The mind truly is a wonderful thing. So full of mystery and complexity. Computers may be able to beat us at chess but we have them licked at all that fluffy stuff like thought and philosophy. Right? Well, not exactly.
That Futurama gag with President Nixon’s head in a glass dome isn’t seeming quite so crazy now, is it
Something amazing happened recently. Two people, who were sat 5,000 miles apart, communicated using just their brains. Ok, it wasn't quite as simple as that, but in essence, one person thought of a word, their brain activity was 'recorded' and transmitted via the internet to someone who translated it back into a word again.
While many marvelled at the brain part, it's the dull bit in-between that got me thinking.
At some point in the process, a thought had been turned into pure data - in this case, quite literally 1s and 0s. We’re very happy to accept music, images and audio are made up of data, but thoughts?
Dark arts: thoughts as data
It opens up some marvellously mischievous questions. Can we now store a thought indefinitely? Can a thought be mixed with another thought? Can a thought be reversed? Amplified or even intercepted… or hacked?
And that’s where the dark arts kick in. Can a thought be bought? Owned or copyrighted? Can it be implanted without me knowing? Will future governments use it to manipulate populations, rig elections or indoctrinate the armed forces?
Can we delve into the minds of criminals to extract evidence? If you got close enough, could you steal the mind of Stephen Hawking? And let’s cut to the chase, can we really do that cool Kung Fu instant learning thing like in the Matrix?
But thoughts are just the latest in a line of human-to-digital conquests. We can make you hear digital audio with cochlear implants. We can make you 'see' images from live video cameras plugged directly into your optical cortex. We can implant electrodes in your brain to stop depression and by extension, create happiness.
We can flash lights at neurons in your brain to transplant or erase memories. And yes, computers can even record what your eyes see. They can reconstruct the face of a person you are thinking of directly from your brain activity. Sounds like I’m making it up, but honestly, it’s all out there. The important part is that each example relied on data in some form.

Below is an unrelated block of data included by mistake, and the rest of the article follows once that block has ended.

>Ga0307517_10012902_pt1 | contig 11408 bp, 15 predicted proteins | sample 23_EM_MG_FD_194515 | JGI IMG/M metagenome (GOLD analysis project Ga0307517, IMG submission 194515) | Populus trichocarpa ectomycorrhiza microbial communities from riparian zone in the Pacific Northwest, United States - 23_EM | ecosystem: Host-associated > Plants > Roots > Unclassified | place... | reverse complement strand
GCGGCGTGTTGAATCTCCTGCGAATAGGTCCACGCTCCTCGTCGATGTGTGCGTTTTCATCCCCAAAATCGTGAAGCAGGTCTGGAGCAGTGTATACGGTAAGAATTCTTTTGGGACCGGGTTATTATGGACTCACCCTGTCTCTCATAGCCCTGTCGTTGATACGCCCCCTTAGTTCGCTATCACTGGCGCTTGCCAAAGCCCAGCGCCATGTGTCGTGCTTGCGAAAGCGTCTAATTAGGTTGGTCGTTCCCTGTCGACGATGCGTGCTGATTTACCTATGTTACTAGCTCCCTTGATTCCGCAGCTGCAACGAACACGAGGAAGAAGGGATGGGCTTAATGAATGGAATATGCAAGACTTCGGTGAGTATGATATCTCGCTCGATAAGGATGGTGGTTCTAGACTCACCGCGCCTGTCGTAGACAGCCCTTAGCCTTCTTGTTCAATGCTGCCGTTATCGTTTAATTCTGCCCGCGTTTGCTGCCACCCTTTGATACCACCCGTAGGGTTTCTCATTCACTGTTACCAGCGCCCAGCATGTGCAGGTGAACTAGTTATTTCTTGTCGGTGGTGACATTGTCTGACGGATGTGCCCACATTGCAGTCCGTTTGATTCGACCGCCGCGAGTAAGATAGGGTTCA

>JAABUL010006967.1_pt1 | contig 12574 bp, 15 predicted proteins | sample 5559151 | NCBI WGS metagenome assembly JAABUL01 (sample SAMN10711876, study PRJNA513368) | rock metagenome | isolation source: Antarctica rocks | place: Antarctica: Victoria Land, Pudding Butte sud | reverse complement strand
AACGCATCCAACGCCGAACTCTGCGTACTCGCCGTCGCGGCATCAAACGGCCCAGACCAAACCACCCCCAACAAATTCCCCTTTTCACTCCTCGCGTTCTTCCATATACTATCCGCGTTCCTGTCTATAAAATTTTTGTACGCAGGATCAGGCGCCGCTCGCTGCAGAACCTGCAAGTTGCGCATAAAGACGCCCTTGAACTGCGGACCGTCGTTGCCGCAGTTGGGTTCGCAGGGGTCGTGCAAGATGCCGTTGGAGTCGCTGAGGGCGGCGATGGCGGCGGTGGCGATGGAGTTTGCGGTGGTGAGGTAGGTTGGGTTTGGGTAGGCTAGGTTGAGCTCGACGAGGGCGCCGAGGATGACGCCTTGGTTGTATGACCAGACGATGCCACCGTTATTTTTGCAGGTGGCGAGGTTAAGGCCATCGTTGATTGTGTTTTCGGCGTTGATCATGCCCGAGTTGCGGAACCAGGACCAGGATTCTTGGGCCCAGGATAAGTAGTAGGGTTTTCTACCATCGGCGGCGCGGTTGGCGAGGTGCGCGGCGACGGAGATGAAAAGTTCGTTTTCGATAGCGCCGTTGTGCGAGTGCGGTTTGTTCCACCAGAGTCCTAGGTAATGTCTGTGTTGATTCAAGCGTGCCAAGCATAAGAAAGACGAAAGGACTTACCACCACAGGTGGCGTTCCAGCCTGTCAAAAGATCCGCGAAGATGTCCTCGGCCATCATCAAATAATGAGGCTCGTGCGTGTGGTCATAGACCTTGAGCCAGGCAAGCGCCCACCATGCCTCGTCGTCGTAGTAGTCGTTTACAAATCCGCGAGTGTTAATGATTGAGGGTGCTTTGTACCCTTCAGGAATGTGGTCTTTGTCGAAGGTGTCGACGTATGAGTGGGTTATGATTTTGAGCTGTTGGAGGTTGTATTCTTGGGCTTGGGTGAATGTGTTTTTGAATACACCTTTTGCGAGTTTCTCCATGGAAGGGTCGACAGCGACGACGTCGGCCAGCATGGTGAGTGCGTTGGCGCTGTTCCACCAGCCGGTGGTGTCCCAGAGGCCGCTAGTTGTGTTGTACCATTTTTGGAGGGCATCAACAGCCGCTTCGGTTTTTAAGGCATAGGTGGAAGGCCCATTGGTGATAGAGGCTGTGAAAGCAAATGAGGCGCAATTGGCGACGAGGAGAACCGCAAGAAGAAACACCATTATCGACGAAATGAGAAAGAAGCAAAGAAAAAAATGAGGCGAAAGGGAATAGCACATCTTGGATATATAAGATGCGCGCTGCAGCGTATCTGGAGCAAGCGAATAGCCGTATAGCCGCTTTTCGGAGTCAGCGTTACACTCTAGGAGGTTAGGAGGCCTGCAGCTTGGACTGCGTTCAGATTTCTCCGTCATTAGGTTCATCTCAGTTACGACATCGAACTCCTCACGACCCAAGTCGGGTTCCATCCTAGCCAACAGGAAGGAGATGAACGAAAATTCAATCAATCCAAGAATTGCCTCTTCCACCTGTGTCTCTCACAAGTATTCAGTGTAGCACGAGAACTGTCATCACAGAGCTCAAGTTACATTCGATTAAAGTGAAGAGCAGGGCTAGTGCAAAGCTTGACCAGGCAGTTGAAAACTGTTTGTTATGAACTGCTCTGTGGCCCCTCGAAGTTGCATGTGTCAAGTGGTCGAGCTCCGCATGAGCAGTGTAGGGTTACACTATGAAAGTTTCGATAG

Immortality through data
This ‘recording human brain data’ is starting to pepper the target of a fundamental question, what does it mean to be a conscious human? Or more importantly, can we record enough of it to capture the essence of consciousness…and play it back?
Can we record enough of it to capture the essence of consciousness… and play it back? And now for the daddy of all questions, is this immortality?
Can we capture your personality, your cherished memories or your hopes for the future? Can we capture the imprinted sound of your child’s first laugh? The taste of that amazing piña colada you had in Puerto Rico in 1998? That feeling when you smell fresh grass? And now for the daddy of all questions, is this immortality?
Up until now, immortality has been a rather physical affair, concentrating on preserving the body and hoping the mind makes it through relatively unscathed. Everything from diets, to exercise, to full-on liquid nitrogen cryogenics are all aimed at extending the body’s useful life past its woeful best-before-end date.
But what if we could simply ‘brain dump’ and pick up a new body, too? The best bit is, you can still be alive to check the new ‘you’ works properly. Imagine that first conversation with yourself! Would you get on or would you argue? Would you even want your memories to go back in to a you-shaped you?
If you could afford it, why wouldn’t you consider splashing out on a Brad or Angelina model upgrade instead? All you really need is a nice, blank brain to colonise. That Futurama gag with President Nixon’s head in a glass dome isn’t seeming quite so crazy now, is it.
Ok, the smarty-pants among us will probably point out that the amount of data storage needed to store one human’s back catalogue of thoughts would probably fill all of Google’s data centres several times over. We would need hard drives the size of the moon and enough electricity to power the sun.
Maybe not, but the issue of storage is interesting. Thankfully, the body has that covered too. Way back (cough) in 2012, two Harvard scientists managed to store about 700 terabytes in a single gram of human DNA.
Apparently, an average human ear weighs around 150g so there’s enough spare DNA hanging off the sides of your face to store 210 petabytes of data. That’s enough to store every word from every piece of printed material ever created. All without the need for electricity, too.
The mind truly is a wonderful thing. Keep it safe, in the future you may need it.